Sanitation & hygiene

A clean toilet: a problem for 1/3 of the world population.

Madagaskar © Dieter Telemans
How to wash your hands, I learn it at school - Madagascar © Dieter Telemans

Today, 2.4 billion people live without a basic toilet or latrine. Of these, 1 billion practice open defecation - in copses, fields, rivers or even in the street - which is an open invitation to disease.
Especially children fall ill or die from commonplace diseases such as diarrhoea due to this lack of hygiene. For want of a latrine and privacy, many young girls stop attending school when they reach puberty.

As the world population continues to grow at a fast pace, especially in urban centres with densely populated slums entirely lacking decent toilets or latrines, the worldwide shortage of sanitary facilities becomes ever more acute.The sanitation target of The Millennium Development Goal - to halve by 2015 the proportion of people without access to basic sanitation - was not met. Nevertheless, substantial progress has been made: since 1990, no less than 1.9 billion people gained permanent access to a toilet or latrine. However, despite these efforts, 2.4 billion people still need to resort to unhygienic facilities or open defecation.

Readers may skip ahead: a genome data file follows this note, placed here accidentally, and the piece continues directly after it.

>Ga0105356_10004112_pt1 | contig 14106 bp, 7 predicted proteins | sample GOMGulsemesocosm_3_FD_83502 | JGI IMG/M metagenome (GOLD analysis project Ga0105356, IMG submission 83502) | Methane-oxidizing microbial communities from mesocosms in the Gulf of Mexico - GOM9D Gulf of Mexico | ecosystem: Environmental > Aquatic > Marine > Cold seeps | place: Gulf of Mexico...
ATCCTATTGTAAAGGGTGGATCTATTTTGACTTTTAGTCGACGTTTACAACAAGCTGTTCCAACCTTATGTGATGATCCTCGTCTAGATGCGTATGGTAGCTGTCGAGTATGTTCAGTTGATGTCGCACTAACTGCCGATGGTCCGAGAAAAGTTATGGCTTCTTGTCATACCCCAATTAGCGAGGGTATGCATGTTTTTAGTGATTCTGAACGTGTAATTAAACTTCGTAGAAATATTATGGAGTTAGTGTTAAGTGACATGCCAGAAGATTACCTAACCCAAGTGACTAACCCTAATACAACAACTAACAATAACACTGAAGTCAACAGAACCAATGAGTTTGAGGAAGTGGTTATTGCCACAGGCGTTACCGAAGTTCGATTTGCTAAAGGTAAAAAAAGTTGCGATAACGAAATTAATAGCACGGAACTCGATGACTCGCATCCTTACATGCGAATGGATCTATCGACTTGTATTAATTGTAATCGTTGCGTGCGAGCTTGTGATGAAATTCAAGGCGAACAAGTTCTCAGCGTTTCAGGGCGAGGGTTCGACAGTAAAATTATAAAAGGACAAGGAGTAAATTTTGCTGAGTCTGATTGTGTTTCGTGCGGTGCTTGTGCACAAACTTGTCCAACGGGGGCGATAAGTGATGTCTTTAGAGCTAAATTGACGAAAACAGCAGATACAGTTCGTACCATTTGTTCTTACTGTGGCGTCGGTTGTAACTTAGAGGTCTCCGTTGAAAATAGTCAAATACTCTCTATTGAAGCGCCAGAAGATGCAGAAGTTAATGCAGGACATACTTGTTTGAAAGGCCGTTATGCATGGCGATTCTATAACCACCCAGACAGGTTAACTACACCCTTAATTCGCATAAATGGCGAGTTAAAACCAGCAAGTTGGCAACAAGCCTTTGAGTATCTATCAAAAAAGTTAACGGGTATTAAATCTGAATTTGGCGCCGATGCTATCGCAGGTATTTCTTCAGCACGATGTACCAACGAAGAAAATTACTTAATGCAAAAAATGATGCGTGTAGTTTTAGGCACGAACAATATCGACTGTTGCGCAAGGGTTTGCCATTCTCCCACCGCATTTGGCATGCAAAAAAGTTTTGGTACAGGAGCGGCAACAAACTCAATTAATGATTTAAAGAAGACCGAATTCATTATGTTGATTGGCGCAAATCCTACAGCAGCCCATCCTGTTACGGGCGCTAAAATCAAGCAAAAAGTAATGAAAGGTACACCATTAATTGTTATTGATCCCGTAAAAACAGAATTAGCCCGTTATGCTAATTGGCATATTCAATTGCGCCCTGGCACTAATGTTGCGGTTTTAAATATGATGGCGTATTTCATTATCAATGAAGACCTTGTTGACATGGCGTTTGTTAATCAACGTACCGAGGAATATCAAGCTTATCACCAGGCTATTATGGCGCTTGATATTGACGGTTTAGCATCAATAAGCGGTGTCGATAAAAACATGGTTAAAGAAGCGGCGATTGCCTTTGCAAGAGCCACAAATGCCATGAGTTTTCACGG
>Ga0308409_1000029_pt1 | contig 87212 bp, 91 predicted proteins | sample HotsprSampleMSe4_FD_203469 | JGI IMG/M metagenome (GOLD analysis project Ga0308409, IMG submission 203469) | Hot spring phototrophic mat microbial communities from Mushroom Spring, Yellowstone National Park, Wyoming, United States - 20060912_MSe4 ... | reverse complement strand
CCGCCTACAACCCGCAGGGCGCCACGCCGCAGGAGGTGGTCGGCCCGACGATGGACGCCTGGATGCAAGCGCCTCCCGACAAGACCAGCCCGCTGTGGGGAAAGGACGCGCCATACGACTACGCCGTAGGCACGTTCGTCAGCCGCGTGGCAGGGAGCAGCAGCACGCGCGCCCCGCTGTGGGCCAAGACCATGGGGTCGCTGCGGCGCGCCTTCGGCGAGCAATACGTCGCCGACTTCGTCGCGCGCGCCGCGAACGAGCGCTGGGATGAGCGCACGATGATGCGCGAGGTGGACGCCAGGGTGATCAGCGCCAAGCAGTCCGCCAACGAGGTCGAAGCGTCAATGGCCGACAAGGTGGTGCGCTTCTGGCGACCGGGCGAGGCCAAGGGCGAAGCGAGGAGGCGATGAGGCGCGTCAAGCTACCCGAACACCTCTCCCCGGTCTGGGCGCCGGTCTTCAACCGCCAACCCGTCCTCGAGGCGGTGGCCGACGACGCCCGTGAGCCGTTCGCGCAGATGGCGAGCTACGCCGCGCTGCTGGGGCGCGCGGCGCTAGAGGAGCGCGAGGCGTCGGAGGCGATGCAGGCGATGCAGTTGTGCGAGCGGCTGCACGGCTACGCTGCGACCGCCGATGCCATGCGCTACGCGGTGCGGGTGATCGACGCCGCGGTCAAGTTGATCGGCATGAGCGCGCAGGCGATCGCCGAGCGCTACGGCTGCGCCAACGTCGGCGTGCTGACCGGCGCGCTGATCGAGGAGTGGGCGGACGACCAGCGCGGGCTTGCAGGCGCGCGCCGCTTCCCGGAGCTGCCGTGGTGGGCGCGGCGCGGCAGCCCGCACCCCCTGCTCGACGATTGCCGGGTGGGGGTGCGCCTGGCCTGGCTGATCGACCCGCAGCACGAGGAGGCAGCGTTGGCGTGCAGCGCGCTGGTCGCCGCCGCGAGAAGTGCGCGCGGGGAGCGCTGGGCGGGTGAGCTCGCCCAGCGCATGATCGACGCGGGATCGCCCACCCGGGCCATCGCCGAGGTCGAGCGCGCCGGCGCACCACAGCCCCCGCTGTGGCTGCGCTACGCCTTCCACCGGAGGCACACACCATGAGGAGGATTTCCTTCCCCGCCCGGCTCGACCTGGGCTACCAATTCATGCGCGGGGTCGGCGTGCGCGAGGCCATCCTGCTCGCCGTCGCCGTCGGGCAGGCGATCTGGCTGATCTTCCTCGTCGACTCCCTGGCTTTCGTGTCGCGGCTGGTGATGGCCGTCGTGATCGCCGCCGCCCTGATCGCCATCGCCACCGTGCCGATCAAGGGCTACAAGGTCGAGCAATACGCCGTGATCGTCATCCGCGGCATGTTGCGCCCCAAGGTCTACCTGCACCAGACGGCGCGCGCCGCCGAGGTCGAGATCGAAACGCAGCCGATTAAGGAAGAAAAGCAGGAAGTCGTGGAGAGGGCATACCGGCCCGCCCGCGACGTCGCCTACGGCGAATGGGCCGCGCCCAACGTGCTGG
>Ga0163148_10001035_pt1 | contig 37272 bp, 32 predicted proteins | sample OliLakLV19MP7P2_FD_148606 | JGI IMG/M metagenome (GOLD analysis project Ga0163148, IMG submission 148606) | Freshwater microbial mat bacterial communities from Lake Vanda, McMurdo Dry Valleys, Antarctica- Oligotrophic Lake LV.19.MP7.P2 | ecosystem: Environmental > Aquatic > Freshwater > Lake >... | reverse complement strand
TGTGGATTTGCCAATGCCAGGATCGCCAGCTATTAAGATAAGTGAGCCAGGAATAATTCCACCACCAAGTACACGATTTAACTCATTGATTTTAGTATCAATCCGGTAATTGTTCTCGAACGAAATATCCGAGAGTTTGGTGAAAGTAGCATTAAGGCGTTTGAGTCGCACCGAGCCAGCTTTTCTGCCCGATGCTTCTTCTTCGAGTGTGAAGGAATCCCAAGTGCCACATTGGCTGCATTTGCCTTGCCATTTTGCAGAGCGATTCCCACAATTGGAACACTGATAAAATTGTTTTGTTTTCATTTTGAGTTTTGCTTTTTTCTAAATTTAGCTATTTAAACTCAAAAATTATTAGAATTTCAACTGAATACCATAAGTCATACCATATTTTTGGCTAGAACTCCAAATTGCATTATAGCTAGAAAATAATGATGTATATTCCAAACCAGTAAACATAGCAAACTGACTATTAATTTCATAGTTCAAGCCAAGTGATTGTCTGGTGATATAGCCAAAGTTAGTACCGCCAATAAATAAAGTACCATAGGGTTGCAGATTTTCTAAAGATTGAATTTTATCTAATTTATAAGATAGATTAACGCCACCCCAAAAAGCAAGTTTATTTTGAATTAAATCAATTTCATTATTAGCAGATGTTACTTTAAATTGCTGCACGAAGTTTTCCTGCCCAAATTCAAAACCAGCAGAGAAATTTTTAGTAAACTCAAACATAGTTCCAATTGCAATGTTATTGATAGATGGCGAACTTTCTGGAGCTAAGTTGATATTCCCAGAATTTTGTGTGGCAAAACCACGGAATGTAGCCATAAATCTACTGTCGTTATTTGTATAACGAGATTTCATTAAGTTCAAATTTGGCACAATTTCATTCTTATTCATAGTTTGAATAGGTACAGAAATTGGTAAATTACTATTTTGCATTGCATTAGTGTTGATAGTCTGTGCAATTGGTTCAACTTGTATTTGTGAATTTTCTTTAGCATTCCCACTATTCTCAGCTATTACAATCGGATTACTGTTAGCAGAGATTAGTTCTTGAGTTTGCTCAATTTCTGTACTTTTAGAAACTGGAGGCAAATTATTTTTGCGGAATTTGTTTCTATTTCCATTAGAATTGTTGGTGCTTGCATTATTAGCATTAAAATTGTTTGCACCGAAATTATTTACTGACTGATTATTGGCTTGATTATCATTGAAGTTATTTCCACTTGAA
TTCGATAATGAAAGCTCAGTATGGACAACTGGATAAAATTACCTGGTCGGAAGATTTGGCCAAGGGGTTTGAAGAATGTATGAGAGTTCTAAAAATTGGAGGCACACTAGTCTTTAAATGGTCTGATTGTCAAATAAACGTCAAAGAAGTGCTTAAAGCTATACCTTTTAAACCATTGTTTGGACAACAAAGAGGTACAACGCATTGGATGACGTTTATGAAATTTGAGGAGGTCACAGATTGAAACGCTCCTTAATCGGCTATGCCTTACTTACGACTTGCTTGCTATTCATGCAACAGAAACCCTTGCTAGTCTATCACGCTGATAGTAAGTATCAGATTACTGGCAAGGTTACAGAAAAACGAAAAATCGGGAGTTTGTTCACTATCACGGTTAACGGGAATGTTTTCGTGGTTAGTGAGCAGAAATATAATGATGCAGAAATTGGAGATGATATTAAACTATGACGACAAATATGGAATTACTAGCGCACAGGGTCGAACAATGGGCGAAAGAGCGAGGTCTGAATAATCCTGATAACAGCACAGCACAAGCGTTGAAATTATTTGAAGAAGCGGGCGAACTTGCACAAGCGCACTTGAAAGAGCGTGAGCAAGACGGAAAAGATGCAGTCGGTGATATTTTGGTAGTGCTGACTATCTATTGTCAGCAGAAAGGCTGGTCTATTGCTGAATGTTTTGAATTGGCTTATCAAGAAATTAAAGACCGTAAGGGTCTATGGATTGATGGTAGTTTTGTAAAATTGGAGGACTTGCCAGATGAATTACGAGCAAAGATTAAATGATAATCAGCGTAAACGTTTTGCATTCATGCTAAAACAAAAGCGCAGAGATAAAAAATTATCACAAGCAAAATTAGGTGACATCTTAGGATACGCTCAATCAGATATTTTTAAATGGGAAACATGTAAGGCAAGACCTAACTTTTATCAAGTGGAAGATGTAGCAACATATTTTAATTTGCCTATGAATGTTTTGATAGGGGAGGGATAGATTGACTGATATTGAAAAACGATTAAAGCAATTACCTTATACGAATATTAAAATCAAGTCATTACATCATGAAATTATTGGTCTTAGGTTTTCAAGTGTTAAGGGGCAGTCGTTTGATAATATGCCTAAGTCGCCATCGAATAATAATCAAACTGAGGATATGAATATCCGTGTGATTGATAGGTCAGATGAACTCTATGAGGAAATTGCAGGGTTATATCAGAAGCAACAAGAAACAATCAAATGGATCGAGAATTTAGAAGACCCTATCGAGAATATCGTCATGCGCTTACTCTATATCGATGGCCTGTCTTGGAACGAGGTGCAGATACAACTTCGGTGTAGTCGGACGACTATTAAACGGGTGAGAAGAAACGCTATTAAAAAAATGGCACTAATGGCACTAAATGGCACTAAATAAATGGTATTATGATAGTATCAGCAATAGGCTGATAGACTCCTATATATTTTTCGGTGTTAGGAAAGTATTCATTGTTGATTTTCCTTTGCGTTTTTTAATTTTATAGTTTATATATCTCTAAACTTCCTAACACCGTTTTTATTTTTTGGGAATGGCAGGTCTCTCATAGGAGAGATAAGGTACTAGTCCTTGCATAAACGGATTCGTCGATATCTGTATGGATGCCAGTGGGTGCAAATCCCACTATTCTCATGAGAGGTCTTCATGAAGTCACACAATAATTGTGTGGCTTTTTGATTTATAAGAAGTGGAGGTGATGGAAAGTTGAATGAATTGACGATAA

What went wrong?  Toilets and hygiene related education are not priorities on the world political agenda and receive little or no financial support, although access to basic sanitation is a matter of human dignity, equity and safety. It is a human right. Education is essential: people need to understand that unhygienic behaviour inevitably leads to disease. Switching to safe and hygienic sanitary installations and habits immediately reduces child mortality by a factor of three. And simply washing hands with soap reduces the risk of diarrhoea by 47%.

In September 2015 193 Member States of the United Nations approved the Sustainable Development Goals, the SDG's.  SDG 6 pays attention to access to drinking water and basic sanitation, for everyone.